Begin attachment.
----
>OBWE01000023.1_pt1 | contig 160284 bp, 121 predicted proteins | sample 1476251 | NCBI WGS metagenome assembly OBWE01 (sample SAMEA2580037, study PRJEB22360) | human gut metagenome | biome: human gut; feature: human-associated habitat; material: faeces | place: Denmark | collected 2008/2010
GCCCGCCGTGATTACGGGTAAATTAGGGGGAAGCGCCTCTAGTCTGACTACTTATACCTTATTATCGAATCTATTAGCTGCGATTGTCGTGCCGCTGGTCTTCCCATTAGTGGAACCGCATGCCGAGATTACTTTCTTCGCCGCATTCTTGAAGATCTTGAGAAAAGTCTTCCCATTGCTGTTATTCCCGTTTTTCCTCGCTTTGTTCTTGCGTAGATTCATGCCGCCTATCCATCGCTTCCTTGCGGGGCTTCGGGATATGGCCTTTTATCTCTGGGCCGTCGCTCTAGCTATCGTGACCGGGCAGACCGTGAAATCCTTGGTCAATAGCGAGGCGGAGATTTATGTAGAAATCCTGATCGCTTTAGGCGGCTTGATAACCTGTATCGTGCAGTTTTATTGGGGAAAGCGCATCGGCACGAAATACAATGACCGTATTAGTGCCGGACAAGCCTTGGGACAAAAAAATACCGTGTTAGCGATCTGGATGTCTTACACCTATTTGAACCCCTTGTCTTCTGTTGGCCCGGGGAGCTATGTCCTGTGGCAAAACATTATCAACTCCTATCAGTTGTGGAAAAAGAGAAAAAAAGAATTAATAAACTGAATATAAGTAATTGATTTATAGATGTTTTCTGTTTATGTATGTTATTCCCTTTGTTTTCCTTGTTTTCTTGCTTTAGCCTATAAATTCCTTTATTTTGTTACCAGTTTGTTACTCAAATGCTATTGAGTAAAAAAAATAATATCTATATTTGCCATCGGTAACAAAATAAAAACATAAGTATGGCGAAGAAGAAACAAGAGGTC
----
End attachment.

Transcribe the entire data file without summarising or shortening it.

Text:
>OBWE01000023.1_pt1 | contig 160284 bp, 121 predicted proteins | sample 1476251 | NCBI WGS metagenome assembly OBWE01 (sample SAMEA2580037, study PRJEB22360) | human gut metagenome | biome: human gut; feature: human-associated habitat; material: faeces | place: Denmark | collected 2008/2010
GCCCGCCGTGATTACGGGTAAATTAGGGGGAAGCGCCTCTAGTCTGACTACTTATACCTTATTATCGAATCTATTAGCTGCGATTGTCGTGCCGCTGGTCTTCCCATTAGTGGAACCGCATGCCGAGATTACTTTCTTCGCCGCATTCTTGAAGATCTTGAGAAAAGTCTTCCCATTGCTGTTATTCCCGTTTTTCCTCGCTTTGTTCTTGCGTAGATTCATGCCGCCTATCCATCGCTTCCTTGCGGGGCTTCGGGATATGGCCTTTTATCTCTGGGCCGTCGCTCTAGCTATCGTGACCGGGCAGACCGTGAAATCCTTGGTCAATAGCGAGGCGGAGATTTATGTAGAAATCCTGATCGCTTTAGGCGGCTTGATAACCTGTATCGTGCAGTTTTATTGGGGAAAGCGCATCGGCACGAAATACAATGACCGTATTAGTGCCGGACAAGCCTTGGGACAAAAAAATACCGTGTTAGCGATCTGGATGTCTTACACCTATTTGAACCCCTTGTCTTCTGTTGGCCCGGGGAGCTATGTCCTGTGGCAAAACATTATCAACTCCTATCAGTTGTGGAAAAAGAGAAAAAAAGAATTAATAAACTGAATATAAGTAATTGATTTATAGATGTTTTCTGTTTATGTATGTTATTCCCTTTGTTTTCCTTGTTTTCTTGCTTTAGCCTATAAATTCCTTTATTTTGTTACCAGTTTGTTACTCAAATGCTATTGAGTAAAAAAAATAATATCTATATTTGCCATCGGTAACAAAATAAAAACATAAGTATGGCGAAGAAGAAACAAGAGGTC